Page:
Both RxBio and ED Laboratories are formed around technology developed and licensed at the University of Tennessee Health Science Center in Memphis.

Their mission is to “develop that intellectual property into marketable products that fill a significant unmet need in the marketplace,” said McCool.

A graduate of UT Health Science Center’s College of Pharmacy, McCool worked for a time as a pharmacist before entering into a career in the pharmaceutical industry. He spent many more years as an industry consultant and served on the Dean’s Advisory Committee for the College of Pharmacy.

About 10 years ago, McCool received a call from the dean saying that several faculty members believed they had made a significant discovery: a compound that protects cells from damage after radiation exposure. The researchers asked him to examine their discovery and offer his opinion.

McCool agreed that they had discovered a viable compound, and several of the inventors decided to form a company, RxBio Inc., to further develop their intellectual property.

That compound, Rx100, is a subcutaneous injection that can be self-administered up to 72 hours after exposure to radiation. It has a long shelf life and can be administered to individuals of all ages, including infants and the elderly.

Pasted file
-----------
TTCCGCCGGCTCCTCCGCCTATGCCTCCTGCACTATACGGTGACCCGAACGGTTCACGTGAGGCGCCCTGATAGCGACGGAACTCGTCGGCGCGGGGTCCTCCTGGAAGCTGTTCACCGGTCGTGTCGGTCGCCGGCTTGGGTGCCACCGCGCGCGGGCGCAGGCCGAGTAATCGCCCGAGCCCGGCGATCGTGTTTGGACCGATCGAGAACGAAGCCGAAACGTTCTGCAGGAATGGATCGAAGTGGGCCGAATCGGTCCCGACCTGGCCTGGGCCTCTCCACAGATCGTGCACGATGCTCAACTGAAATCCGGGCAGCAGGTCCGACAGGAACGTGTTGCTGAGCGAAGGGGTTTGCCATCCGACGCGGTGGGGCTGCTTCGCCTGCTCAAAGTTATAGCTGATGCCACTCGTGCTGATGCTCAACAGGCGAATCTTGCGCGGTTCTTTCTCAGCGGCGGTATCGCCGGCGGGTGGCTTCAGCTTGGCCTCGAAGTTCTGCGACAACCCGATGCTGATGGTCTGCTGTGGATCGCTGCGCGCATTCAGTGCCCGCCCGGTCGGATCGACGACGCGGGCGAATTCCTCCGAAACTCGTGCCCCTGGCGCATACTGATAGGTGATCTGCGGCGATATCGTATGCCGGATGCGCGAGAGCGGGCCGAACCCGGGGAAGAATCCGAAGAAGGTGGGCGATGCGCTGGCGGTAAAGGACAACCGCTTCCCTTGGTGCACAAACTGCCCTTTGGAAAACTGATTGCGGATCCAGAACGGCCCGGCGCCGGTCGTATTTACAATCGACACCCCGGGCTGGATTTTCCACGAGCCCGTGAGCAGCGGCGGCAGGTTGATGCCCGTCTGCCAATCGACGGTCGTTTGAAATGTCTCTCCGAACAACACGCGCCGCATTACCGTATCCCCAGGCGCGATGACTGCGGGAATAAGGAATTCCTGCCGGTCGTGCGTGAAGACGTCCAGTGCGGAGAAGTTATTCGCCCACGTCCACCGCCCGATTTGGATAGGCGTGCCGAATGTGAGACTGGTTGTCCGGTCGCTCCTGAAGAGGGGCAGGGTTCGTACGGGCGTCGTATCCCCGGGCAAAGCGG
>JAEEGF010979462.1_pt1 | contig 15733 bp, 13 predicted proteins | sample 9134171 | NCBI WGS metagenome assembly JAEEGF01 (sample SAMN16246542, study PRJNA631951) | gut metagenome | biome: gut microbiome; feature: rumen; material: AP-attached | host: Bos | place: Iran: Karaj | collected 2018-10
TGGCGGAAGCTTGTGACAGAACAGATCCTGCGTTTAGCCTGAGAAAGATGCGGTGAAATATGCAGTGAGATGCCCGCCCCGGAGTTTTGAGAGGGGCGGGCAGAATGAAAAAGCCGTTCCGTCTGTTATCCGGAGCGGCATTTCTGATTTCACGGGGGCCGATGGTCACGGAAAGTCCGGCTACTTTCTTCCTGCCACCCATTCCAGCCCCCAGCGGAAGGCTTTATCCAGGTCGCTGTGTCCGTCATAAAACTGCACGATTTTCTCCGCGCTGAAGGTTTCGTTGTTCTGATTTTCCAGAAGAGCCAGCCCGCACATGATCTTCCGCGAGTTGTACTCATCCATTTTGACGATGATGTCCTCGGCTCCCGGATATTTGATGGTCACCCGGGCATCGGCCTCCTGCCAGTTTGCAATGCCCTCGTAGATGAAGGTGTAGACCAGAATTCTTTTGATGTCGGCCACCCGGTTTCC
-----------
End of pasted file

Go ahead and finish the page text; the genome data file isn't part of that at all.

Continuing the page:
“If dirty bombs were set off, certainly an agent like this would be helpful. I think if you were in the military in areas where you might get some radiation, these agents would be helpful. And then, if you were in a nuclear power plant and had an accident, that’s another area where that radiation protection would be helpful,” said RxBio co-founder Dr. Duane Miller, who also serves as chair of the Department of Pharmaceutical Sciences and associate dean of research and graduate studies at UT Health Science Center’s College of Pharmacy.

The Qualifying Therapeutic Discover Project grants will enable RxBio to further research and develop Rx100.

Meanwhile, the QTDP grant awarded to sister company ED Laboratories will fund the further research and development of EDL 2000, an anti-inflammatory compound that possesses some anti-diabetic properties and has also shown promise in regards to preserving life following exposure to dangerous radiation levels.

McCool said a developer-partner has already expressed preliminary interest in the product.

ED Laboratories also works to develop technologies to eradicate or better control typically inoperable or difficult-to-treat brain tumors called glioblastomas, as well as retinoblastomas, tumors on the retina of the eye that generally occur in children.

In addition, the company is working on developing compounds to prevent certain cancers from developing resistance to treatments such as chemotherapy so that patients can potentially be treated at lower doses.

A drug to prevent plaque build-up in the arteries is also in the works, and ED Labs is collaborating with RxBio to develop a new ovarian cancer drug.

“Any funding we get can helps with the moving of these products towards market,” said Miller.